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The Mathematics Behind xkcd: A Conversation with Randall Munroe (maa.org)
192 points by ColinWright on Nov 4, 2012 | hide | past | web | favorite | 20 comments

A lot of his comments remind me of the spate of xkcd-style graphing programs around here. The problem with trying to imitate Randall with a program seems to be that he isn't interested in making things repeatable. He's just very determined and imaginative, and willing to spend a weekend drawing a graph. The charm of something like the movies graph is that it's incredibly detailed, but in a very human way that implies an understanding and appreciation of those works. You could use fancy NLP on a script, but it wouldn't have any character.

I suppose this is the closest I've felt to understanding the distinction between art and just drawing.

Previous submission:


(by me, no comments--it feels seriously weird to tell ColinWright about a previous submission)

Huh - bizarre.

That's awesome.

> When people look at these comics, they always assume, oh, the guy that drew this must have done all that. But for me, I just found a cool way to get to the result that skips all that, even if it’s not as general or satisfying. People tend to assume that I’ve done whatever the most expert way of getting to it is, and so they assume that I know a lot more about the subject than I do.

This reminds me of Penn Jillette's comments on magic. Oftentimes a trick really is as banal as "he practiced that every day for months and months", but the audience will never believe someone has that much time/patience.

>For example, there was one that involved combining different restaurant menu items to get a certain total. But because I didn’t know something about how Perl’s libraries handle floating-point comparison, the puzzle in the comic actually has a really simple solution in addition to the one I meant, that the code missed because of this bug. Most people didn’t notice, but it’s always bugged me.

Oh wow, he got really unlucky, too. It's just 7 of the first item.

He really should have used fixed-point arithmetic.

Why? If I found out that the library that I was using didn't have good fixed-point support (i.e., "doesn't do what I expect"), and if I didn't need the values to be infinitely precise, I'd just use a multiplier. It's always worked well for me in the past.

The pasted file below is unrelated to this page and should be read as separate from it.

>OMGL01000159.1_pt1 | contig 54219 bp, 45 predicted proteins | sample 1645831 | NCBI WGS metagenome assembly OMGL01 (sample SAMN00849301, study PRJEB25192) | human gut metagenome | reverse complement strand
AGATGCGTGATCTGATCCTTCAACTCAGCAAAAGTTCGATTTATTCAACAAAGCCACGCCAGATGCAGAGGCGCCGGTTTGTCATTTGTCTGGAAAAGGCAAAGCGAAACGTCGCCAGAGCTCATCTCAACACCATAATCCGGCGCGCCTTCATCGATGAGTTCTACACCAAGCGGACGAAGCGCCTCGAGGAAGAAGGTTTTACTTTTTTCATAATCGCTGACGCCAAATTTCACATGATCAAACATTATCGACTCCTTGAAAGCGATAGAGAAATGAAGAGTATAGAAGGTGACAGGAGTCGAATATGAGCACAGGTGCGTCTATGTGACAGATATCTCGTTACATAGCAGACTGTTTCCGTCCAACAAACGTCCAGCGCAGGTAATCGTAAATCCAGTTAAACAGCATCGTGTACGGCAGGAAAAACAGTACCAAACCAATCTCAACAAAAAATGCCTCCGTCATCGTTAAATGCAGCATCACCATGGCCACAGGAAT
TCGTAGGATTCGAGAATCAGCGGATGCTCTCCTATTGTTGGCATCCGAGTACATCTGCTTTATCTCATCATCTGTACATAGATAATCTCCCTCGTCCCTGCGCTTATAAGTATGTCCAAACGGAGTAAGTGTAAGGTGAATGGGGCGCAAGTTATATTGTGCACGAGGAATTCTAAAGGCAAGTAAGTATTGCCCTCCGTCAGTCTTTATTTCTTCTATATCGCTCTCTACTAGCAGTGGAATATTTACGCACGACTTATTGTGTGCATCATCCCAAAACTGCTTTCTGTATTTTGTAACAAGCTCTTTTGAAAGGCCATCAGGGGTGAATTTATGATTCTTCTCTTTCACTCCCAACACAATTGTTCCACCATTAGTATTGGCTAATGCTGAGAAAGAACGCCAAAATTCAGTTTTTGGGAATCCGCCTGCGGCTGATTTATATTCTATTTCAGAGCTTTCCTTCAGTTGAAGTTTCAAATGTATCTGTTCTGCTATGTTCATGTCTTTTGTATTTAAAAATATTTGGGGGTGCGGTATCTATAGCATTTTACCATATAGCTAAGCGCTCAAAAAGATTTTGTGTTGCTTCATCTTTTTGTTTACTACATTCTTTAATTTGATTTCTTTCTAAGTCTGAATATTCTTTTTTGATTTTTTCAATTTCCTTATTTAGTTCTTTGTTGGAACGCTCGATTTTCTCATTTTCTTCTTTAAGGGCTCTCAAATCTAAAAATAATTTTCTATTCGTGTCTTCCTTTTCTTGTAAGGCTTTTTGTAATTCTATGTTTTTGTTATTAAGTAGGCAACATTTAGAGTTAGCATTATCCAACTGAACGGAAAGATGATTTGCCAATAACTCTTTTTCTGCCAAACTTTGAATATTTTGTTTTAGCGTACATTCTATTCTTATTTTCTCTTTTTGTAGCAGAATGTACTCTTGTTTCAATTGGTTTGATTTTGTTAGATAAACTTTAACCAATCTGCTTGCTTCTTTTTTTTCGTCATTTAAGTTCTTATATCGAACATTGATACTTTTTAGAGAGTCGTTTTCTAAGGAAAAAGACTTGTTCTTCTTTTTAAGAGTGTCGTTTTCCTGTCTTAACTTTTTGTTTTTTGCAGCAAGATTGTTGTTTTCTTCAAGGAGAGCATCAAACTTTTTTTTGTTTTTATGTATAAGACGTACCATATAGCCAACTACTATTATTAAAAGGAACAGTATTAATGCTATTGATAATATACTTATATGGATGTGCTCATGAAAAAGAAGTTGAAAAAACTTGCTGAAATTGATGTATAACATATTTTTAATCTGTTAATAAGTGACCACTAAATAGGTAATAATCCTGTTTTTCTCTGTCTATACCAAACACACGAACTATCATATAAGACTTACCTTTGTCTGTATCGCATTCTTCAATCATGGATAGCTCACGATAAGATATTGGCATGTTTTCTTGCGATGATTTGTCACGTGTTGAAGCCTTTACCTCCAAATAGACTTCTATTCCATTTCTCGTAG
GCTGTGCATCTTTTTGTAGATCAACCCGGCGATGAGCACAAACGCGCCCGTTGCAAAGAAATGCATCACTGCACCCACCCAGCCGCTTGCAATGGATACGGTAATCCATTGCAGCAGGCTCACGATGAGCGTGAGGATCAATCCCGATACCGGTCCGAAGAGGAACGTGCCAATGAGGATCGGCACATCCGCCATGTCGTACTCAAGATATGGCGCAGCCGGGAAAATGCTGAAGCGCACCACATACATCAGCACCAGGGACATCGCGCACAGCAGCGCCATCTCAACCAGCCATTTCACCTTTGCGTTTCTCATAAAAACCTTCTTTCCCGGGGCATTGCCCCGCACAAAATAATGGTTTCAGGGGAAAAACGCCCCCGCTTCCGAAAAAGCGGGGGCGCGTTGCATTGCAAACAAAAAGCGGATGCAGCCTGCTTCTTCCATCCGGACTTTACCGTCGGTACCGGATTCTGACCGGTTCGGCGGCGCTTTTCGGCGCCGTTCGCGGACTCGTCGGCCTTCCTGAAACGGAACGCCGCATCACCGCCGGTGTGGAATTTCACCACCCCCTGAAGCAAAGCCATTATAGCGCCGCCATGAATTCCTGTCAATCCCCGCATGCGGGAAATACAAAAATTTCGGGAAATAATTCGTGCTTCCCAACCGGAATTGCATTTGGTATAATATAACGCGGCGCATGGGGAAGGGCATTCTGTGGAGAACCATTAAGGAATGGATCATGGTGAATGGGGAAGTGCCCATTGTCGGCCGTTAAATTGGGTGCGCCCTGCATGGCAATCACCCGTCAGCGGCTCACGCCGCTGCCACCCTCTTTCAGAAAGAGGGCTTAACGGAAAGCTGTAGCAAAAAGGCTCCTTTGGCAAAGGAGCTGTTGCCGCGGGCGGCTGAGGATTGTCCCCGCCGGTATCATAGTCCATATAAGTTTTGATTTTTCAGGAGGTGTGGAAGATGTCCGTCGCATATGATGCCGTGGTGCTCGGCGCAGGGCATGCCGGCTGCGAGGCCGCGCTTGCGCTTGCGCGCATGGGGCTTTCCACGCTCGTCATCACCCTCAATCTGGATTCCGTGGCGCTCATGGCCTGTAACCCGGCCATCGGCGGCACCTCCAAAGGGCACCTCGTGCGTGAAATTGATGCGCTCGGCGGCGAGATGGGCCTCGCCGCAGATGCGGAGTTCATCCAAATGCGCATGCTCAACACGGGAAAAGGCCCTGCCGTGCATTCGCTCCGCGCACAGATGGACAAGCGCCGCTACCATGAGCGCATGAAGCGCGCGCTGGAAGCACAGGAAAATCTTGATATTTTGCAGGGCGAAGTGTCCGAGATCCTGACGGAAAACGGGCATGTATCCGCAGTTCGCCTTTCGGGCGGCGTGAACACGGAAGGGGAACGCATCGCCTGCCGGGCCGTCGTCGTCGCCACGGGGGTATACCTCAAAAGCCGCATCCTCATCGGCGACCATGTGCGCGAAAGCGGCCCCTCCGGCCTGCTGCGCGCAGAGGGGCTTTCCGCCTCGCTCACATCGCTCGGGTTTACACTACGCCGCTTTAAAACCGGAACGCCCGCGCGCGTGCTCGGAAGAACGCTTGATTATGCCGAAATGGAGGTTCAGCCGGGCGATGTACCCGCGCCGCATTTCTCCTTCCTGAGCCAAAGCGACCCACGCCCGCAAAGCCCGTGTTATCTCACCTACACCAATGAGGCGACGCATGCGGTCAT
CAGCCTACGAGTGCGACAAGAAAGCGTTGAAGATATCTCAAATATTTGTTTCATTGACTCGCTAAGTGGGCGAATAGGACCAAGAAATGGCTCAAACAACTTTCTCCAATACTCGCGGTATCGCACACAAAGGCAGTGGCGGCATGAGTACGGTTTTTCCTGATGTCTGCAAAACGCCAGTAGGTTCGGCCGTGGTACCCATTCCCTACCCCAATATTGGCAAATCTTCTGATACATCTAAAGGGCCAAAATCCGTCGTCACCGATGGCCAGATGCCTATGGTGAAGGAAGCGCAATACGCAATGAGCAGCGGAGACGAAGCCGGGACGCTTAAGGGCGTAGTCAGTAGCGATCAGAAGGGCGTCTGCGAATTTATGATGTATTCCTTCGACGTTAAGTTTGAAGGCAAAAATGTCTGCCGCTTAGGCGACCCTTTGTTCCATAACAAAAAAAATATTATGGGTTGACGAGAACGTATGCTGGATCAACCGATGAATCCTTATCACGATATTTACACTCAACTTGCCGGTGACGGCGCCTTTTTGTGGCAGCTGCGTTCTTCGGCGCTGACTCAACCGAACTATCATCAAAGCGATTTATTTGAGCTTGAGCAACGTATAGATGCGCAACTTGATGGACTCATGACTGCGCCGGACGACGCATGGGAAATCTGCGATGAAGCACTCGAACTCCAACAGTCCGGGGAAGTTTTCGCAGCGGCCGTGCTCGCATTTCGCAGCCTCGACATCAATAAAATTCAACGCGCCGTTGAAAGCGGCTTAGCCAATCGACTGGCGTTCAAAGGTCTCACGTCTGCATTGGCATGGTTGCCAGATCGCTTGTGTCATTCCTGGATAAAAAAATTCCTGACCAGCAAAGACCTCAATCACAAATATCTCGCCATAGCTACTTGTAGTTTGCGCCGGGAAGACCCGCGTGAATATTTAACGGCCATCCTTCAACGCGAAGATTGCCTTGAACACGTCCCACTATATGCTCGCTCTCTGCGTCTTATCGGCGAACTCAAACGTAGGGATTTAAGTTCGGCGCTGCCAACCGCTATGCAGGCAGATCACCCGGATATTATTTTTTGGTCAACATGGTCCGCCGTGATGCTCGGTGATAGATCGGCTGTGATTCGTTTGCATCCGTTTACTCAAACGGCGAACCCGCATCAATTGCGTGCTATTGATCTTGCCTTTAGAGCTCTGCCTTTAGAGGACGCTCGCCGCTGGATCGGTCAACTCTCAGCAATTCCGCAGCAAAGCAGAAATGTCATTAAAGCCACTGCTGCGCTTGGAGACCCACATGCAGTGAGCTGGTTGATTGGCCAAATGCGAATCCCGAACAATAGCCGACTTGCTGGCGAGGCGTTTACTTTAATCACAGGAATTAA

e.g., 7 * 215 = 1505.

Yep, that's called "fixed point arithmetic". The multiplier is called a "scaling factor". You typically have to "rescale" after each multiply operation by dividing the result by the scaling factor, but you've done that implicitly by not scaling integer values like 7.

Luckily, I've never had to write any database code that deals with money. If I had, though, I would have insisted on integers where a penny is 1 like this - it just doesn't make any sense to store an exponent for a bunch of values that are all the same order of magnitude anyway.

(I assume that this is how "fixed point" algebra works, although what I assume computers do with floats and what they actually do ain't exactly ever been similar.)

(I assume that this is how "fixed point" algebra works, although what I assume computers do with floats and what they actually do ain't exactly ever been similar.)

You might enjoy reading about IEEE-754, then: https://en.wikipedia.org/wiki/IEEE_754-1985

This would, however, totally miss the point that a penny actually isn't the smallest meaningful unit of money used in systems tracking actual money.

Assuming that the order of magnitude is fixed, this is of course doable, but according to my experience the order of magnitude does not converge.

Ah, but it would work fine on a website where you're selling things to humans (whose bank accounts can't store ha-pennies). I don't think anyone would be foolish enough to let the physicists near financial markets - there would be heavy losses on both sides.

Don't do that. All of the major database players have built in fixed point decimal types with user specified precision. You'd be reinventing the wheel.

As far as doing mathematical operations on the values, if you're using double precision floats, you have 15 digits of precision before you run into problems. In most situations, you're going to be dealing with values considerably less than 10 trillion dollars, so that will be totally sufficient. That's good news if you're using a language like JavaScript or Lua, where there is no built in integer type.

I've found (having written too much physics code for my own good) that floats give you 0 digits of precision - I ask for 4.0 and it gives me 3.999999999998 .. ;)

The solution is, of course, to use rational numbers ( http://gmplib.org/ ) if you have time to debug why GMP doesn't compile on your processor.

He really should have used plain integers and calculated in cents.

That is the definition of fixed point.

(Although, if you do it for anything else than currency, you probably would do it in base 2 instead of 10. And yes, I know every base is base 10.)

I know it's just an off-the-cuff remark, but the last comment annoys me. Implying that sociologists are responsible for the existence of society is as silly as implying that biologists are responsible for that of biology.

As discussed in the comments of http://plover.net/~bonds/purity.html, a loop of importance/purity rather than a straight hierarchy makes more sense (or assuages more people).

He mentions that xkcd is his job. Does anyone know how he makes a living off of it? Selling T-Shirts and Posters?

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